profits. It's time they pay up.

Pay up by investing in communities to create jobs for the
millions of unemployed workers -- like Terry in Florida, who
was laid off a week before Christmas. Being forced to return
his family's Christmas gifts to the store was just the
beginning of his pain. While the corporation he worked for
is turning a profit, he fears his family will be homeless by

Meanwhile, in 2009, 25 hedge fund managers were paid the
equivalent of the salaries of 680,000 school teachers.
That's in 2009, when we taxpayers spent billions of dollars
bailing out the financial sector. If Goldman Sachs is
cheering at the collapse of the housing market, what's the
rest of Wall Street saying? Thanks, suckers?

Those may be Wall Street's values. They're not America's.

In a stunning new Pew poll, more than half of those surveyed
say within the past year a member of their household has
been out of work -- up 15 percentage points since last year.
Fully 70 percent of Americans say they have faced one or
more job- or financial- related problems in the past year,
up from 59 percent in February 2009.

And homelessness no longer is a scourge of the most troubled
of our society. Maria Foscarinis, executive director of the
National Law Center on Homelessness and Poverty, describes
the nation's epidemic of homelessness as reaching crisis
proportions not seen since the Great Depression -- and it
stems directly from the Big Bank-fueled recession in which
millions of workers lost jobs and savings and can no longer
afford their mortgage or rent.

Meanwhile, the Big Banks announced massive first quarter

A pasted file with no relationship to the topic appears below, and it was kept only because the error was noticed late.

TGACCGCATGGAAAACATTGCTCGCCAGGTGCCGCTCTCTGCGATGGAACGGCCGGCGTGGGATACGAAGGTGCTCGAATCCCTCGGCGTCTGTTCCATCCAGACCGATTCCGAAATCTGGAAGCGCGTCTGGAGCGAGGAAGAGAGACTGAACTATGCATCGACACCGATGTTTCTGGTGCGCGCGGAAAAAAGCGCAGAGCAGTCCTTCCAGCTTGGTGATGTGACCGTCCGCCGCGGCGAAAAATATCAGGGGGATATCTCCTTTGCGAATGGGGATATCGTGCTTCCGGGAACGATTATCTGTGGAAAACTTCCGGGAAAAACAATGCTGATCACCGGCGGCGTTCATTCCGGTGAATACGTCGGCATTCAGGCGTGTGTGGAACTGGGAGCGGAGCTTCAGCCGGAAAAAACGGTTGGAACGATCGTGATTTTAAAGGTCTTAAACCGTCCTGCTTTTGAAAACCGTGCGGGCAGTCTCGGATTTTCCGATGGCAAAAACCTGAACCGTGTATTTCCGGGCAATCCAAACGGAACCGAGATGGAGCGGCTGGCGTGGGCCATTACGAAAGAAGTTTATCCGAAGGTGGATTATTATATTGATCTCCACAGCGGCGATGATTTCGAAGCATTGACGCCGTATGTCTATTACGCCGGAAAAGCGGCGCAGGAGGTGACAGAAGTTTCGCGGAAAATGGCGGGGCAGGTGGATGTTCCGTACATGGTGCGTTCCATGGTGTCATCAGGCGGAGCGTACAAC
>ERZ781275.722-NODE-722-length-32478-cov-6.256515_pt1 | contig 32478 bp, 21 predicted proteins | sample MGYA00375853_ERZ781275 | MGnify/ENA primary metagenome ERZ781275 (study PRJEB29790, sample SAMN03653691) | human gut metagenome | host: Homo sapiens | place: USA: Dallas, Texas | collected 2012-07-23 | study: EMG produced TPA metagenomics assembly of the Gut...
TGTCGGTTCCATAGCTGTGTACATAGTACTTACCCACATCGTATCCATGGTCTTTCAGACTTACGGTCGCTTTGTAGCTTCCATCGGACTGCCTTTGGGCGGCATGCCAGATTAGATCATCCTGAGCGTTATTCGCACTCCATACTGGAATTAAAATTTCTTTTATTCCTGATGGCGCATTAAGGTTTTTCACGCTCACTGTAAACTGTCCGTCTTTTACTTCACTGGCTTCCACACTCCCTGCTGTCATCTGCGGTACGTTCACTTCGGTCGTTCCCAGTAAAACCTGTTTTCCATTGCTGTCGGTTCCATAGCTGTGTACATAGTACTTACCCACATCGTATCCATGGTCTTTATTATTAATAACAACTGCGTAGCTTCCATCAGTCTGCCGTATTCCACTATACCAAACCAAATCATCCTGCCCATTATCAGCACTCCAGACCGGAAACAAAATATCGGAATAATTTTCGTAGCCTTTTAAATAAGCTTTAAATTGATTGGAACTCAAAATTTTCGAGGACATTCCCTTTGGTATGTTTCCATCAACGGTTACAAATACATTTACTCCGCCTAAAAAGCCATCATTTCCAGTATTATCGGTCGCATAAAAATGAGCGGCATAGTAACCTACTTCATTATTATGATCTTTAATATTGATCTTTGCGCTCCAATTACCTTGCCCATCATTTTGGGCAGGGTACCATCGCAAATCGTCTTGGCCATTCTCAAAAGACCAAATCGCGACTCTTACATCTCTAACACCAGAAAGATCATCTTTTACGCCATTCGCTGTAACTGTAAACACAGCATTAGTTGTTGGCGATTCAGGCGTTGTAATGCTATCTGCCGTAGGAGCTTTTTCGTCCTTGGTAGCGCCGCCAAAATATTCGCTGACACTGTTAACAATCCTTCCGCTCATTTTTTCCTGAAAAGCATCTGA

earnings -- Citigroup, $4.4 billion; Bank of America, $4.2
billion; Goldman Sachs, $3.46 billion; JPMorgan Chase, $3.3
billion; and Morgan Stanley, $1.8 billion. It turns out that
much of that money was made by the same risky trading
practices that cost taxpayers a $700 billion bank bailout.

The damage inflicted has deepened economic inequality, which
has gotten worse since 2007. The richest 10 percent now
control nearly 70 percent of the wealth. Those with incomes
in the bottom 50 percent have a little more than 2 percent
of the wealth.

The bottom line is Wall Street should pay to clean up the
mess they made and Congress must enact strong Wall Street
reform. We are supporting four ways for the Big Banks to pay
-- President Obama's bank tax, a special tax on bank
bonuses, closing the carried interest tax loophole for hedge
funds and private equity and, most important, a financial
speculation tax levied on all financial transactions --
including derivatives -- that would raise more than $150
billion a year, according to the Congressional Budget
Office. The financial speculation tax would have a
negligible impact on long- term investors but would
discourage the short-termism in the capital markets that led
to so much destruction over the past decade.

Congress also must aggressively address the jobs crisis now
-- if not because it's the right thing to do, then because
of November 2010. That Pew poll I cited above? It found
Americans united in the belief that the economy is in bad
shape: 92 percent give it a negative rating.

Wall Street's values are based on greed. The American
people's values are rooted in working hard, playing fairly
and doing right by our family, neighbors and friends.

If you can't march and rally with us on The Street, join us
live online today at 4 p.m. EDT. We'll be 10,000 strong on
the ground and marching for tens of thousands more who have
signed up to take part in our virtual march.

Working people are angry -- and we are right to be angry at
the betrayal of our economic future. Help us turn that anger
into the energy to create jobs, fix our economy and build a